Sunday, September 2, 2012

1....2.....3.... Juuuuummmmmp - Black Belt is Not a Reward

When I was in High School, I was within my service project and board of review of getting my Eagle Scout.  I wanted it badly, but my troop was in Texas, and for 9 months out of the year, I was in Indiana.

Sure, there was support for scouting at my school, but I had a giant sense of loyalty to my troop; they got me this far, and the deserved to see me through it.  Plus, the academic requirements were outrageous, and consuming all my time.  I was in danger of not getting my Eagle Scout.

My father sat me down during the summer break and told me of the giant sacrifice my family had made to get me this close to Eagle Scout.  He told me about how well recognized Eagle Scout was in the world, and still is today, for that matter.  He then told me how much he and my mother wanted me to get my Eagle Scout.  He also taught me that it was not shameful to fail at a task, but it was shameful to quit, for any reason, on something this important to my life, future and attitude.
Then he asked me what I wanted to do.


No he didn't.  

He told me I was going to do the work, and nothing else, if that is what it took to get me focus, until I either was either rejected and became too old or I got Eagle Scout.  There was NO decide for myself.  Never would have occurred to me that there was a choice. They required that I eat, dress, and now buckle down and finish what I started.  I succeeded.

They did NOT help with the project, as it was my eagle scout I was earning.  They supported my effort, and I finished what I had started.  I am grateful even now, though both of my parents are no longer living, for this guidance.  There are very few Eagle Scouts in the world.  I am one of them.  Richard Nixon signed my diploma.  A president of the United States noticed my achievement.  Thanks Dad!

I can say with absolute certainty that if I had jumped from the train 2 steps before it pulled into the station, and not gotten my Eagle Scout, because of the difficulties involved and the lack of support of the troop, I would have lived the rest of a much different poorer life.

Quitting is a habit that we learn in our lives, and it gets harder and harder to break as we age. 

If we were not taught to stay the course, we will most likely teach our children to teach our grandchildren to quit too.  We will build a nation of train jumpers.

What's this got to do with black belt?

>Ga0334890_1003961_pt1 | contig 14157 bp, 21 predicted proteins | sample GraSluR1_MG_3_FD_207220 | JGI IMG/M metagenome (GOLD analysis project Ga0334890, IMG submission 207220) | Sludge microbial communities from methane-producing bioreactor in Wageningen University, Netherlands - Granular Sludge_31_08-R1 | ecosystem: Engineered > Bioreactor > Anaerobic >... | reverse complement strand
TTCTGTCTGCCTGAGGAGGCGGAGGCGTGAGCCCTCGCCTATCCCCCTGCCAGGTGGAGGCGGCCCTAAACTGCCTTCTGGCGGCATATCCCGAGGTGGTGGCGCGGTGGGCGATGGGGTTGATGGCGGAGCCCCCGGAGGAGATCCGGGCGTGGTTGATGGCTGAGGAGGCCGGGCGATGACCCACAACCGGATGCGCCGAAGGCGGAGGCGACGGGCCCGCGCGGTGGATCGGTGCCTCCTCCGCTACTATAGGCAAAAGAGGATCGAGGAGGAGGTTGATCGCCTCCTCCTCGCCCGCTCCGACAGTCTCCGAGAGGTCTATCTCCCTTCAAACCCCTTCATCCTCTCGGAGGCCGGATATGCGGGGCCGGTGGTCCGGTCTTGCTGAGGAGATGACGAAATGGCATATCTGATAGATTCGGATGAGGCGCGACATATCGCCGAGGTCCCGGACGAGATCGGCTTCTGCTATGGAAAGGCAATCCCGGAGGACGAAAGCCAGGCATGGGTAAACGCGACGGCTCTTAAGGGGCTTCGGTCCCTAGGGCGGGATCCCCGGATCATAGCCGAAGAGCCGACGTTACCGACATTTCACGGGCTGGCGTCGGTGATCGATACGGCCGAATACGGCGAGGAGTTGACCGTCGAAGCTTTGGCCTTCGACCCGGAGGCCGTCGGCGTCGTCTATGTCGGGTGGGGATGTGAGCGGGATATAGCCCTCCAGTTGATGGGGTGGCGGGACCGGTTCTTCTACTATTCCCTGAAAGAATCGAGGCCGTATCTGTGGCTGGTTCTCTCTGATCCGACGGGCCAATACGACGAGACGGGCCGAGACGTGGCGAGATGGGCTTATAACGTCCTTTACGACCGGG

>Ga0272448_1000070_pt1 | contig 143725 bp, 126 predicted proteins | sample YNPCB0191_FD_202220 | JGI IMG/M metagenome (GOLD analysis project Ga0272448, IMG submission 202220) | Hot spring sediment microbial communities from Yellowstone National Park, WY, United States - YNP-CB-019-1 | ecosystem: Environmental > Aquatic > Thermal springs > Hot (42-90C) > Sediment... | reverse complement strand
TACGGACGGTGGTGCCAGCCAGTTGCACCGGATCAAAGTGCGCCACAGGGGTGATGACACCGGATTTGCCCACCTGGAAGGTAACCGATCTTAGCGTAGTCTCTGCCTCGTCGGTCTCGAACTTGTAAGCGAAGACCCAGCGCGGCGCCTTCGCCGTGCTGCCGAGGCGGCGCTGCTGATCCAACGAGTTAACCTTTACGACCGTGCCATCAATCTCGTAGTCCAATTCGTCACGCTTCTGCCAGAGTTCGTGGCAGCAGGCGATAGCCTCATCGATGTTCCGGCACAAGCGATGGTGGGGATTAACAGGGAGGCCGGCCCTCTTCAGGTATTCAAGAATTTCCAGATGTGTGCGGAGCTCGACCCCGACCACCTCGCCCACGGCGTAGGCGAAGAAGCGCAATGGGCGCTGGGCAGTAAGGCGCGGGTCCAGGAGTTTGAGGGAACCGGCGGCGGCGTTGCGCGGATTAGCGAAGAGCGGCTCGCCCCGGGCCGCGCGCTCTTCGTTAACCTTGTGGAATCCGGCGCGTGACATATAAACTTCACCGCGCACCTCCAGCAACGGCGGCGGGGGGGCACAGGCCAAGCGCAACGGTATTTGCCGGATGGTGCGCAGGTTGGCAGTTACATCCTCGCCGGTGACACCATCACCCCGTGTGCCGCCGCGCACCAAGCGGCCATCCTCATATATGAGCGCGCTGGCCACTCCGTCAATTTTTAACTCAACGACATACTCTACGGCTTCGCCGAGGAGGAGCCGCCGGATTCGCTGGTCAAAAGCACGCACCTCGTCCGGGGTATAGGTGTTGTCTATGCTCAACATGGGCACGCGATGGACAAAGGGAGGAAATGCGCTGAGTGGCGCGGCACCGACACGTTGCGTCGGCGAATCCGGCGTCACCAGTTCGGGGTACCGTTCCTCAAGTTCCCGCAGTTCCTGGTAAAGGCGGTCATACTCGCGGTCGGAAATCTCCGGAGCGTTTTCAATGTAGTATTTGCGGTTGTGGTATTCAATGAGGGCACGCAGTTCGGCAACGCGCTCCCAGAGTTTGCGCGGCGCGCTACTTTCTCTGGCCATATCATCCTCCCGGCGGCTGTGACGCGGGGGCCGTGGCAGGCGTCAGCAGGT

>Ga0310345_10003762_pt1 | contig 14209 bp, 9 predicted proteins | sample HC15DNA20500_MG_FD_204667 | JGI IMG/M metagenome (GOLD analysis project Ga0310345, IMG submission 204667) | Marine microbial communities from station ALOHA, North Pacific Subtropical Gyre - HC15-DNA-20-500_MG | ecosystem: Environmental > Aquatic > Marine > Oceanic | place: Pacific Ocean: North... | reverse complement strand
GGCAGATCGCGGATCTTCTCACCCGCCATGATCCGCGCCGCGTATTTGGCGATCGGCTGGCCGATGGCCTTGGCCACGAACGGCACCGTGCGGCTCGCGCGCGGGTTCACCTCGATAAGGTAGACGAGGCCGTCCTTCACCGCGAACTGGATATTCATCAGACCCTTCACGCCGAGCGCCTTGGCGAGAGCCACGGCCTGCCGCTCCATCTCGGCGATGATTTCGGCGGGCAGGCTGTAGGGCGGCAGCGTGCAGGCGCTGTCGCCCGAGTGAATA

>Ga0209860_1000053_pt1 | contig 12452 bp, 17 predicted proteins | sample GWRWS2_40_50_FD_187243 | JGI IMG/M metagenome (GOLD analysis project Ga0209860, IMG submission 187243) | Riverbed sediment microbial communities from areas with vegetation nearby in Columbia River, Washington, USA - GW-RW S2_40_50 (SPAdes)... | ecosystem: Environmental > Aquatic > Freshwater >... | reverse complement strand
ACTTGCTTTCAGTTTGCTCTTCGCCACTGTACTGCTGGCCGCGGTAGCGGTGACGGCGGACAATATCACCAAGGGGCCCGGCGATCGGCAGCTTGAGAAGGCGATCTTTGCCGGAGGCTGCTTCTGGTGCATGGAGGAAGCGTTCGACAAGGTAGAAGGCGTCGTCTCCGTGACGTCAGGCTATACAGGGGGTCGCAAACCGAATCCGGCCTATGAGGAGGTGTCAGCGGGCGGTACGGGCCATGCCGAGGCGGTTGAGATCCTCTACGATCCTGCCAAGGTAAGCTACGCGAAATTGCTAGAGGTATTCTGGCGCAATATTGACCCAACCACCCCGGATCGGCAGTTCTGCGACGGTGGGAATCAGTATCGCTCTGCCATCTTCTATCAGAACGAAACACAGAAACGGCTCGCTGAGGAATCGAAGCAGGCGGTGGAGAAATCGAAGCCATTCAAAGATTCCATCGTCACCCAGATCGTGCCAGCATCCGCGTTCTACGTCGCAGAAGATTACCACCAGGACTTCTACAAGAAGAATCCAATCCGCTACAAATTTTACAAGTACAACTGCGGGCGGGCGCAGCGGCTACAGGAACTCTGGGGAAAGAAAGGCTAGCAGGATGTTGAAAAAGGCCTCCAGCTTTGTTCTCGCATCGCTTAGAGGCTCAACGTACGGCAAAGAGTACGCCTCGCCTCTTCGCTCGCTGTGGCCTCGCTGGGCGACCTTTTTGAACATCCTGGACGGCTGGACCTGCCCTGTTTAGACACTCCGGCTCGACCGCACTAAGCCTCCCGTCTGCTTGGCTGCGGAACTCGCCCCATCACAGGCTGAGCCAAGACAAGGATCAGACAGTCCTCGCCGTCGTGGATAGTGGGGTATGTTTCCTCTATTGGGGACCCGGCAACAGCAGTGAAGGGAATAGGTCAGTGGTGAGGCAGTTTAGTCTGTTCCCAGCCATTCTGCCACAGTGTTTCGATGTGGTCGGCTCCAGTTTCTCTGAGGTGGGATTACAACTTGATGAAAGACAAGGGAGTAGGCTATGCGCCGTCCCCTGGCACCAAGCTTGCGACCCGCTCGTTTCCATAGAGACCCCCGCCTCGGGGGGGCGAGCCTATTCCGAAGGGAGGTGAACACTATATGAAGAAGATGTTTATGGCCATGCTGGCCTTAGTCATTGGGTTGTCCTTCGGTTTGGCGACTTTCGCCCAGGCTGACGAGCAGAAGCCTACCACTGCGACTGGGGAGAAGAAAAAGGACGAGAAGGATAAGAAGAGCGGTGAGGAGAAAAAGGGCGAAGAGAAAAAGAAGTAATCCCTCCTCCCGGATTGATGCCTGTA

for More on Function over Form in the
Martial Arts, See Click HERE.
At my wife's and daughter's school, we have made over 700 black belts in the last 20 years, and we have learned that the worst emotional times are when we invite people to test for black belt.  We don't invite them unless they have a solid chance of passing the test, so we we test them every month from the time they get our last color belt up to the date the first of 5 phases of our black belt test begins.  Since we believe that the final testing for Black Belt must be about function, rather than form, it is difficult and challenging and thorough. I can recall only 3 errors in the last 20 years, where we invited people who were not ready to test, and two of those stepped in up anyway. We got ready down pat.

Yet, when we make the invitations, there is always a few people who doubt our experience, and translate that doubt in to doubting our sincerity and desire for them to succeed.  To be fair, it has either never happened or rarely happened in the Adult Classes.  It is almost always the parent, or parent first, that objects.  This baffles my mind.  We express the difficult path that I had in getting to black belt, and the absolute assurance that no one who is wearing a black belt cares any longer about how long it took. And yet, we have to field the complaints.

We teach the journey rather than the destination.  We actually care about the students. Yet we have people who threaten to quit and actually do quit, right before they reach the goal.  I have never understood how they can do this after spending 3, 4 or 5 years listening and watching us teach.  Yet, this micro minority is always there.  I have failed to reach them.  It almost overwhelms the positive of those we are testing.

They jump from the train when every black belt in the house can tell they are but a few steps from the station.  It breaks my heart.


Today in church, our pastor was talking about Agape Love, God like love.  He encouraged us to emulate and follow our role model, God, in dealing with all people.  To know "when to be gentle and when to be strong."  In the Black Belt world, that means knowing when to invite someone and when to hold them back.  The very best I can do is communicate to the students, and the children's parents, that they have value, un-measurable value, unique value, to us and to the world.  Then invite them when they are ready.  This is one of those situations when you must do what is the best for the students, with Agape, and let it go.

To those of you who are Black Belts, congratulations, you stayed on a very tough train to hold on to, and you have joined a group of people who are even more recognized and few than Eagle Scouts.  I am proud of my Eagle Scout, yet I live my Black Belt.

To those of you who teach martial arts, and do not bend, and give the students your very best, even when it hurts, You are my heroes.  Keep it up, and we will change the world with the students you have taught.

To those of you who are still on the train, riding toward Black Belt, don't jump off, and join the majority of the people in the world in angry disappointment and mediocrity.  1 out of a 1000 who start training in the martial arts gets a black belt.  Be the one, and not the 999 who have learned how to quit. Don't jump.

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